A strong company culture is built upon a solid foundation of ethics. Many construction companies have a standard compliance document that each new employee must review and sign. Having a documented code of conduct is very important, and if you do not have one it is best to put one together right away. Keep in mind that this document is rarely revisited after the initial onboarding process.
Building and maintaining a culture of ethics, which will help prevent non-compliant and unethical behavior, requires more than the initial signed document. It also requires yearly ethics training and assigning of role models from the top down in the organization.
Reviewing this document with your team over bagels and coffee is not sufficient when it comes to ethics training. You need to be clear on what types of resources, skills, and support your team members need to become better in their positions. On a one-on-one level, ensure that each person understands their performance targets and has a sufficient timeline to reach these goals. Many times, leaders are not aware of the time or resources required to achieve a final product. Ongoing discussions will help keep you informed along the way.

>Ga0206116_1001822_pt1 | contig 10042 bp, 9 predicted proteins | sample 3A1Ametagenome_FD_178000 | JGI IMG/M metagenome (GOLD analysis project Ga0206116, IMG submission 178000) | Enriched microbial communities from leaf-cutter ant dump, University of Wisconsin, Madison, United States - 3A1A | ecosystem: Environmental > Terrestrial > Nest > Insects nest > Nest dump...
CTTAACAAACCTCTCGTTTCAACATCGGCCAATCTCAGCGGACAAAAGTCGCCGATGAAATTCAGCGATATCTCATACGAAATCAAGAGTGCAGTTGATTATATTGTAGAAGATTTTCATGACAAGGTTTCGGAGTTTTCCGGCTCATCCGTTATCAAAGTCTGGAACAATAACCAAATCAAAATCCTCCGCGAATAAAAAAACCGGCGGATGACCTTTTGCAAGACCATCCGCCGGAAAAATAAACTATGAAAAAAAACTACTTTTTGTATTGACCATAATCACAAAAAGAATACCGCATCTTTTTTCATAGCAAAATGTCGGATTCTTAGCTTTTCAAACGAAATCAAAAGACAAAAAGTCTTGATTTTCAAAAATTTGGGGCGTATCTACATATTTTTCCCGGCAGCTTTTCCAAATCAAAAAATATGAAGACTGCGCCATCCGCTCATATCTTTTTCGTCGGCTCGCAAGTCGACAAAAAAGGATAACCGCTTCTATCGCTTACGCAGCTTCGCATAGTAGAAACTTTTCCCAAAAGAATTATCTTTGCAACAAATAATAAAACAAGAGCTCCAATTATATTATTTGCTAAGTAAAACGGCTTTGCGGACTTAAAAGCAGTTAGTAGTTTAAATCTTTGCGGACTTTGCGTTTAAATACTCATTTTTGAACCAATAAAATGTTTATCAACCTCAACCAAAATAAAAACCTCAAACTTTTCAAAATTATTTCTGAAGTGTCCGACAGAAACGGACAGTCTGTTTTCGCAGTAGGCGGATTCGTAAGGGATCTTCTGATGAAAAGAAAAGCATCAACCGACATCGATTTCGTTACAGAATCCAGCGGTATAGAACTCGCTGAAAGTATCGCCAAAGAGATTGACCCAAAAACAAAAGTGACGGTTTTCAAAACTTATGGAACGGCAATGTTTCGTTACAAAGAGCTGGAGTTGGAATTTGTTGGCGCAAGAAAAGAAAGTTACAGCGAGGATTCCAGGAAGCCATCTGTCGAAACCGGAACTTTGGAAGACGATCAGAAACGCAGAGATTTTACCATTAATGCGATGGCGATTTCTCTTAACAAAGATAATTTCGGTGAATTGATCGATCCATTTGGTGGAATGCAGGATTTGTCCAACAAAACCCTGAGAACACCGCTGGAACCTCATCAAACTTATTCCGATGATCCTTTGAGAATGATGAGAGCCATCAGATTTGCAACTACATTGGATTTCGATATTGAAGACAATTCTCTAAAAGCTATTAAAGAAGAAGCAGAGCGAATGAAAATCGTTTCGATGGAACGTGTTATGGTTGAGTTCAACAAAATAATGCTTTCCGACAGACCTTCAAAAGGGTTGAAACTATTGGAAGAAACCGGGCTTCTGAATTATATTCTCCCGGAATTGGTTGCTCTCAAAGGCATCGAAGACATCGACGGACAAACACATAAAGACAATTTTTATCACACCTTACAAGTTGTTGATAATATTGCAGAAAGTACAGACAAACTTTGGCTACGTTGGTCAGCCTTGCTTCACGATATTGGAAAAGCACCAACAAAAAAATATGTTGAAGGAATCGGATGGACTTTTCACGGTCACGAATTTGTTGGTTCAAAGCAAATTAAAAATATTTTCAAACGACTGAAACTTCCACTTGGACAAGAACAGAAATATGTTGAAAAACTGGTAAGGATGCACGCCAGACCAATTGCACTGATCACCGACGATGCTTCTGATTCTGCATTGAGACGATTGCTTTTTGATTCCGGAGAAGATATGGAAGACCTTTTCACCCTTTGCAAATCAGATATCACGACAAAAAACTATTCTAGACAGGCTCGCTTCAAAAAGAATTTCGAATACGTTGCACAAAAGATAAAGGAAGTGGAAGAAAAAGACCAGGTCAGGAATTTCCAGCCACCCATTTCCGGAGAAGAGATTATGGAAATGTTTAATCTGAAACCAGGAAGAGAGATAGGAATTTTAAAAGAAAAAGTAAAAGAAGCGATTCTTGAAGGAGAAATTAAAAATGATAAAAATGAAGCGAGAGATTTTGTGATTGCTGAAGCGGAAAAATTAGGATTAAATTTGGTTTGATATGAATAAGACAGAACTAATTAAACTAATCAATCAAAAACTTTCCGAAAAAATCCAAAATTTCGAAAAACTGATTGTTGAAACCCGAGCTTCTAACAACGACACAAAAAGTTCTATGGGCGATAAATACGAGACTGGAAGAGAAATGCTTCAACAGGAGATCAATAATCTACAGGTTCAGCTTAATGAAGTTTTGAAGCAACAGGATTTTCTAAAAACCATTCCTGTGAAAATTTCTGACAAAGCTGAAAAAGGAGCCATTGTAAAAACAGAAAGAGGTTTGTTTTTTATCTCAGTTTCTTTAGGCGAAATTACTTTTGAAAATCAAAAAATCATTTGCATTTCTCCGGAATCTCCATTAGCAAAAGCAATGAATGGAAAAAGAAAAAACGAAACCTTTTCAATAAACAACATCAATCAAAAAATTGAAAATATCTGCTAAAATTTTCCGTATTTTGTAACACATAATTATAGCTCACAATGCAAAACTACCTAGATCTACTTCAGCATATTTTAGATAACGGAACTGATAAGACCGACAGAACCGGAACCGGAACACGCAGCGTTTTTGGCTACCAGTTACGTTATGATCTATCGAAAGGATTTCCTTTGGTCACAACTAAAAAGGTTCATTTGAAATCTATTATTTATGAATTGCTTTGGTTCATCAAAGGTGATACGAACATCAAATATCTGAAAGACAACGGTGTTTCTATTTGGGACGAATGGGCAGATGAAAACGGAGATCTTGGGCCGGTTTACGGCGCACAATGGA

When you have these types of trainings and discussions with your teams, both as individuals and a group, you build a stronger team, increase productivity, and foster an environment of collaboration and professionalism. You also have the unique opportunity to keep a pulse on the team dynamic and learn how your staff is growing in areas or skillsets that you may not be aware of. It may even allow you to reallocate tasks within the group to better utilize people’s unique abilities.
Non-compliant and unethical behavior exists in organizations with leaders who foster a culture of “do as I say, not as I do.” It is imperative that members in leadership to be role models for the behavior they want in the entire organization. This begins with reviewing employee expectations and making sure you are modeling the same expectations. It also includes everything from dress code to punctuality, adhering to deadlines, and having a positive attitude. It all begins with you.
Building and maintaining a culture of ethics is as simple as having frequent discussions about expectations and challenges with your staff and modeling the behavior you wish to see in others. By incorporating both of these, you will quickly be able to spot any potential bad apples in the bunch and take swift action to remedy the situation.